Each year Forbes puts out its list of the 400 richest people in America. Last year an entrant needed a minimum net worth of $1.55 billion just to crack that list, which was up from $1.3 billion in 2014 and the highest since Forbes began tracking American wealth in 1982. So high is the net worth of the top 400 Americans that there were actually 113 billionaires that didn't qualify for the list this year.
There's usually not much change at the top of the list of America's wealthiest. In fact, Bill Gates has topped the list for 21 straight years while Warren Buffett has claimed the number two spot since 2001. Rounding out the top five are Larry Ellison, and Charles and David Koch. Combined the top five hold nearly $280 billion in wealth, which for perspective is enough money to fund the entire U.S. federal budget spending on education for nearly three years. Here's how these five men amassed so much wealth.
One common theme
Bill Gates is not only the richest American, but for 16 of the past 21 years he has been the richest man in the entire world. According to Forbes he's worth $79.4 billion despite the fact that he has given away nearly $30 billion of his wealth to charity over the years. It's wealth that's driven by the fact that he had long been the largest shareholder of Microsoft (NASDAQ:MSFT), which he co-founded in 1975. With the stock up more than 46,000% since going public in 1986, Microsoft didn't just enrich Bill Gates, but also created two other billionaires and 12,000 millionaires just among the company's employees.
Warren Buffett took a slightly different route to the top as he shrewdly invested his way to become the second richest American. His wealth journey started in 1962 when Buffett acquired a struggling textile company called Berkshire Hathaway (NYSE:BRK-A)(NYSE:BRK-B) and subsequently turned it into a holding company to acquire other businesses. Today, Berkshire is a conglomerate with core holdings in energy, insurance, and railroads and now has the fourth largest market valuation among public companies. It's Buffett's stake in the business that's the driving force behind his vast wealth, estimated by Forbes to be $66.3 billion.
Next up is Larry Ellison, who followed Bill Gates path to the top-five as he founded the predecessor to database giant Oracle (NYSE:ORCL) in 1977. Ellison's initial investment to found the business with two partners was a mere $1,200 with the partners chipping in another $800. It's an investment that really paid off as Ellison's net worth is an astounding $50.5 billion according to Forbes due largely to Oracle's surging stock price over the years.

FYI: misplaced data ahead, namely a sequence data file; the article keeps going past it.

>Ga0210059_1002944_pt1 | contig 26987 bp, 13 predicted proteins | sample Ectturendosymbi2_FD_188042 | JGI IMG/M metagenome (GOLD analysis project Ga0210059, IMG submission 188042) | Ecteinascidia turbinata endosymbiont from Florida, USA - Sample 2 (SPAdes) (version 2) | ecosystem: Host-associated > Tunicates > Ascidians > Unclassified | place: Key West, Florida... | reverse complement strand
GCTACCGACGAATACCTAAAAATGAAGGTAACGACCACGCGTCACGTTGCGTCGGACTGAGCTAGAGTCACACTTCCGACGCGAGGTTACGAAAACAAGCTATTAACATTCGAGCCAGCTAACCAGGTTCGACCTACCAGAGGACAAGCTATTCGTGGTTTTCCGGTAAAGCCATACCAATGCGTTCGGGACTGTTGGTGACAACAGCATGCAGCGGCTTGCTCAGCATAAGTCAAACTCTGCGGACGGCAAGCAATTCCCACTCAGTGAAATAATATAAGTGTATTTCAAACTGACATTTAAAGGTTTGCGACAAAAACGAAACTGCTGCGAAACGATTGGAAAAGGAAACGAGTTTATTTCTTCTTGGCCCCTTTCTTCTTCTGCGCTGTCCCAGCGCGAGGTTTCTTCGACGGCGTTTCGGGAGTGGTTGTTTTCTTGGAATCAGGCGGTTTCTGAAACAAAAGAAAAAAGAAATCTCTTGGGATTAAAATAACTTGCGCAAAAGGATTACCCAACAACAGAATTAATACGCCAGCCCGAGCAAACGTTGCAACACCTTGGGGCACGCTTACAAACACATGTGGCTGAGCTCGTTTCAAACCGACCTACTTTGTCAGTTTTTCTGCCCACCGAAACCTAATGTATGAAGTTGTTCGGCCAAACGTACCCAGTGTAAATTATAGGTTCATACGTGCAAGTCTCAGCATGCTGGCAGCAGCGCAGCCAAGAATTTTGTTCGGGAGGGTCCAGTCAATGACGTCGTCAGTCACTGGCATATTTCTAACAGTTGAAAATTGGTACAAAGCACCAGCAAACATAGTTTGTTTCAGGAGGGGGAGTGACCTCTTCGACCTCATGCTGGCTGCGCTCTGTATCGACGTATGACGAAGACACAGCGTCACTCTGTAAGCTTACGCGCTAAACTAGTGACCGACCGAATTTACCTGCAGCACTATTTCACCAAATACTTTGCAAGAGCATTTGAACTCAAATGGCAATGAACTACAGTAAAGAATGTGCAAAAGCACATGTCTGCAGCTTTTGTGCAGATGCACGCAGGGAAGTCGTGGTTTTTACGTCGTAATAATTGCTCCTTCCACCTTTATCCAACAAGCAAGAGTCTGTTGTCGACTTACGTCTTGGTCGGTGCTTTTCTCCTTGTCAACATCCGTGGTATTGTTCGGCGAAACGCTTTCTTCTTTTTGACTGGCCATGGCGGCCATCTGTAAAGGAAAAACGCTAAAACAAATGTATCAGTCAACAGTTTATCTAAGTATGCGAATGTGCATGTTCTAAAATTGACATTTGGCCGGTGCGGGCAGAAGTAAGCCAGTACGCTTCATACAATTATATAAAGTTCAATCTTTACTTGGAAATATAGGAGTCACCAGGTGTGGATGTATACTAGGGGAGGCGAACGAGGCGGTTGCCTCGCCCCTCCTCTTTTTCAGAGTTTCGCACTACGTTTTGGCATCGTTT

Rounding out the top five are the Koch Brothers. David and Charles both own a 42% stake in privately held Koch Industries, which is the second largest private company in America by revenue. It's a business that's more in the mold of Warren Buffett's Berkshire Hathaway as the conglomerate owns businesses operating in the energy, agriculture, and consumer goods section of the economy. However, unlike the others on the list it's not a business that the pair founded as the predecessor to Koch Industries was founded by their father Fred in 1940. That said, the brothers were the ones that turned the business into what it is today giving the Koch Brothers a net worth of $41.7 billion apiece according to Forbes.
If there is one common theme among the five richest Americans it's the fact that their wealth stems from their direct ownership in a business that they held for decades. That makes for a clear lesson for those who would like to see their own net worth rise to new heights: Own a business. That said, the business doesn't need to be one that's founded from scratch as Warren Buffett and the Koch Brothers made quite a lot of money by investing in -- and holding on to -- great businesses founded by others. In fact, we can amass great wealth by investing in an ownership stake of great businesses, or compounding machines as Buffett likes to call them, via the stock market and holding those stakes for the long-term.
Matt DiLallo has the following options: long January 2017 $135 calls on Berkshire Hathaway and short January 2017 $145 calls on Berkshire Hathaway. The Motley Fool recommends Berkshire Hathaway. The Motley Fool owns shares of Oracle. Try any of our Foolish newsletter services free for 30 days. We Fools may not all hold the same opinions, but we all believe that considering a diverse range of insights makes us better investors. The Motley Fool has a disclosure policy.